Archive for August, 2006|Monthly archive page

eGanges, can it live up to the hype?

After reading “Handheld intelligence for contemporary free trade” by Gray, Gray and Treanor, I can’t decide whether I have just read a promotional pamphlet or an academic paper.  Regardless, the creators of eGanges endeavor to demonstrate that their creation/product is a well conceptualized crack at an expert system for the legal profession, and they do a pretty good job.  At this stage of my investigation of eGanges, my comments aim not to criticize the conceptualization of the project.  I simply haven’t had enough experience with expert systems to make an informed critique.  I will take a shot at that later (hopefully).  However, I do have 2 crucial points in terms of their business strategy.  First, while PDA users buy PDAs for their functionality, they also buy them for their “glitz.”  When I downloaded the eGanges applet I found myself less than enthused by the look of the product.  That being said, I did enjoy the trip down memory lane.  Oh Colleco Vision.  If the creators of eGanges want this product to sell, they will have to do something to make it “prettier.”  Second, I have my doubts as to who will buy the product.  It seems to me that busy lawyers will be too busy to use the product to create their own “treatise.”  Time is money and from the looks of some of the examples in the paper, significant time and effort is needed to map the concepts effectively and put them into the program.  If the concepts aren’t well thought out, they have a chance to as harmful as they are helpful.  The aforementioned said, if the aim is to use the product to map possible new scenarios, then it may be helpful.  I guess time will tell.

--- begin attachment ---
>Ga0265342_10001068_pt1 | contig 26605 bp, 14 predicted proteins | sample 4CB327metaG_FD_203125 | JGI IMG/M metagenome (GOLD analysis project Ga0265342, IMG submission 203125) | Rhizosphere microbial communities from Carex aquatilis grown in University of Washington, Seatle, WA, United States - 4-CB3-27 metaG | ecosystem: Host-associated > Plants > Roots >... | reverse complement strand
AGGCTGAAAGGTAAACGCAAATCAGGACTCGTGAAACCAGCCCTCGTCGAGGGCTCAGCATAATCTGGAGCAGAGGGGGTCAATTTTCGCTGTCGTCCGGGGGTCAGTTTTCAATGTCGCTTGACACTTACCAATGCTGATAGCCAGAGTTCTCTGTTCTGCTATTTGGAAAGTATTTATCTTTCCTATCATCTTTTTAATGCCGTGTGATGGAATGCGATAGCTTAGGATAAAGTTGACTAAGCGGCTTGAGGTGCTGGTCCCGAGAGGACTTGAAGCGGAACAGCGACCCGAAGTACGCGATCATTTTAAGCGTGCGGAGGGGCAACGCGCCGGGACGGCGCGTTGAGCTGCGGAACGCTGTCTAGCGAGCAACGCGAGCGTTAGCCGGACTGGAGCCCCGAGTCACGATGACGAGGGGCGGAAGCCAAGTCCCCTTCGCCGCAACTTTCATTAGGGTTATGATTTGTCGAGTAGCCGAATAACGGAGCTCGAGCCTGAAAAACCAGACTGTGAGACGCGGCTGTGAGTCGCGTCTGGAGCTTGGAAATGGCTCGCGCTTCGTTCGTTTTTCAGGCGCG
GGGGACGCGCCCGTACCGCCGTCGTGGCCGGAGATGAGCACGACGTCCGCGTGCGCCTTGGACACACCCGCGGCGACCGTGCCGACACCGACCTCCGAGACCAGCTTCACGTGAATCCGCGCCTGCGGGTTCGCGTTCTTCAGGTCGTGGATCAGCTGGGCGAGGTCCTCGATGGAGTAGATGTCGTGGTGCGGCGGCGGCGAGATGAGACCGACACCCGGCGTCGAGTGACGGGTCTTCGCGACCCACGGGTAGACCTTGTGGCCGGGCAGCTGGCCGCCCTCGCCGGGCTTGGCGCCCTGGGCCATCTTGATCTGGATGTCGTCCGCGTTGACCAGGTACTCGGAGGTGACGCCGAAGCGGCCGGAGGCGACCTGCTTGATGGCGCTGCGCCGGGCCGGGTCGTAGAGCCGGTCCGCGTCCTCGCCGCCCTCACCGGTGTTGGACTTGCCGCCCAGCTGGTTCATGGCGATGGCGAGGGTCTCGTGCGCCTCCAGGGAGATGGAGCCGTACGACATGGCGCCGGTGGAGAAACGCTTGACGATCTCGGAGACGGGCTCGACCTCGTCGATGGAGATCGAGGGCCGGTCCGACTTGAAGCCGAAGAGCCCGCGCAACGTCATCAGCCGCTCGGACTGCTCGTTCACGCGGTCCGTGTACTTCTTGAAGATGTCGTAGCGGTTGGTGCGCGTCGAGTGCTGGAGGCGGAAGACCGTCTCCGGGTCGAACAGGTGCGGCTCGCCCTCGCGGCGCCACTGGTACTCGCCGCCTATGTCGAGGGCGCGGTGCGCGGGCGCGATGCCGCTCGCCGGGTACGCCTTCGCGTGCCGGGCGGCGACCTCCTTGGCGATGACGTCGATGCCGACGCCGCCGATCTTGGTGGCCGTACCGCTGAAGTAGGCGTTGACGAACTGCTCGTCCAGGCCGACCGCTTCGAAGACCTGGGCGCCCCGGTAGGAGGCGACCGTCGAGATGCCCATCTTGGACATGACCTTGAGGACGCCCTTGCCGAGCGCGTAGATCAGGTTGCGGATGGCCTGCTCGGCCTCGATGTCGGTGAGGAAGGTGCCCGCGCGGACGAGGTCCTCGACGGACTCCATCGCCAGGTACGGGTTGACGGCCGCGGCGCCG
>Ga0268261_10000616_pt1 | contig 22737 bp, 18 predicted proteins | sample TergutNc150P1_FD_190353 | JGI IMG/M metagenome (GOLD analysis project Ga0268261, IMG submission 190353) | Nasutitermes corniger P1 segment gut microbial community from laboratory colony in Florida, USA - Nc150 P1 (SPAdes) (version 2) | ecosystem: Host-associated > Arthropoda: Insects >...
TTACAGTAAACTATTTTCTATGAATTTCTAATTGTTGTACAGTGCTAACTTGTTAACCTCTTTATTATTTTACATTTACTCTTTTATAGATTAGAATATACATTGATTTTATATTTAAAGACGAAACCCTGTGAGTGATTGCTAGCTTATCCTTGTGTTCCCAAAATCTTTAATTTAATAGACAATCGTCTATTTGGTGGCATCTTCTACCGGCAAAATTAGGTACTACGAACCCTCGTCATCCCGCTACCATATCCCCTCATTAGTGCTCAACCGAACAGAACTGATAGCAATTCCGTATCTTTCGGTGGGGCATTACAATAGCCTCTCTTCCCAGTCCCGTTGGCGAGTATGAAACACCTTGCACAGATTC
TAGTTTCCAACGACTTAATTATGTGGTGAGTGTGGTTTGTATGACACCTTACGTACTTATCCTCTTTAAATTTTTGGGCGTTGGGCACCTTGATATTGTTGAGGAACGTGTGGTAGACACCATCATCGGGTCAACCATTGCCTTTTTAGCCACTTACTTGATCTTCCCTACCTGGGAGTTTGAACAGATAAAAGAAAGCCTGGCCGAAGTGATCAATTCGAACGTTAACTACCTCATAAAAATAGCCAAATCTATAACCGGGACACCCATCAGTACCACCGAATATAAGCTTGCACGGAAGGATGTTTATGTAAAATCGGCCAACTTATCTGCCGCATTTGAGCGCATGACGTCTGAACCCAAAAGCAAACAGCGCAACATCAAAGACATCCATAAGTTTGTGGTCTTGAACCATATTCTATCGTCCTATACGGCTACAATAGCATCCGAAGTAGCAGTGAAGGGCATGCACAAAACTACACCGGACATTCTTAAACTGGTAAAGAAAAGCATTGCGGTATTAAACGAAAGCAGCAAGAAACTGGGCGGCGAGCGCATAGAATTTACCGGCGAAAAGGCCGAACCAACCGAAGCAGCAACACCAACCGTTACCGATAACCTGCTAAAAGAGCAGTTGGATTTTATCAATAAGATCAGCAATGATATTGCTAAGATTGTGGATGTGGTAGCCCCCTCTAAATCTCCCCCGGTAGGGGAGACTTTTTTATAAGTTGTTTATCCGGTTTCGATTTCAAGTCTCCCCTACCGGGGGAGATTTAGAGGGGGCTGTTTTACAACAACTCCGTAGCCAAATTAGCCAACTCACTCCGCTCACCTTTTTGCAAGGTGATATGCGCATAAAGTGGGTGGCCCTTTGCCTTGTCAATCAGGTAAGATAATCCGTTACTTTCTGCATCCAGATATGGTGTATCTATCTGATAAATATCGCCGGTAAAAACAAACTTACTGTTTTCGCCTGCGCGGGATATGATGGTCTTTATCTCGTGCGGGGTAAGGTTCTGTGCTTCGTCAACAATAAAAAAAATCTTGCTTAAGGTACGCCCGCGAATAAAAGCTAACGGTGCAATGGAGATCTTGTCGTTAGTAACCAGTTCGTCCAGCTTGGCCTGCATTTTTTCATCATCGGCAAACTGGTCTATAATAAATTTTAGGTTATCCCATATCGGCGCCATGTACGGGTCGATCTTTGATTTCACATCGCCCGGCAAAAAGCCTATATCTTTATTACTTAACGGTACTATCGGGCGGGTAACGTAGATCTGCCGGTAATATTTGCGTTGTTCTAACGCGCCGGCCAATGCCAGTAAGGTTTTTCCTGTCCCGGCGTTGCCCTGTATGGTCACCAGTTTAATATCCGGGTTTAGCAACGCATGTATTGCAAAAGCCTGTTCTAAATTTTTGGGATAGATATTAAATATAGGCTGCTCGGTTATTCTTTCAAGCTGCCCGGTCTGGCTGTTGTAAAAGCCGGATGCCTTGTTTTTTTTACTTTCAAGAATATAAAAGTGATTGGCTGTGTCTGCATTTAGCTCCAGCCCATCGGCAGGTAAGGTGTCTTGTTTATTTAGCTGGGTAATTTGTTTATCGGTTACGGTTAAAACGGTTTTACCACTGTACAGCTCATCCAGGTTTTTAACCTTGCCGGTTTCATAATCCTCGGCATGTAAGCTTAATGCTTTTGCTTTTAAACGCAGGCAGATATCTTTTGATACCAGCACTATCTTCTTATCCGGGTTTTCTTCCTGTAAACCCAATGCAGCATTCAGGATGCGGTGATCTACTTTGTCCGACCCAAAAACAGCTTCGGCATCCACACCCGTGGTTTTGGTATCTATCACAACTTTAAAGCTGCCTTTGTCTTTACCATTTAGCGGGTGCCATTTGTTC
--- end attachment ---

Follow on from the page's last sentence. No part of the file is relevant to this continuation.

Stay tuned for more on eGanges…

Until then.    


Everything you need to know about legal search engines

My sentiments on building legal search engines, and why people have chosen to do so in various ways, echo my thoughts on such things as engineering.  I’m very happy that there are roads and bridges, as well as people that know how to build roads and bridges; however, I think I can survive my life without knowing how to build a road or a bridge.  That being said, having had a perhaps the worst legal research and writing instructor in recorded history (others will back me up on this), I did appreciate a solid overview of the various leading (free) legal search engines out there.  Perhaps now I won’t have to take Basket Weaving 101 to get access to the Uni Library’s portal to Westlaw during my article.   More to come…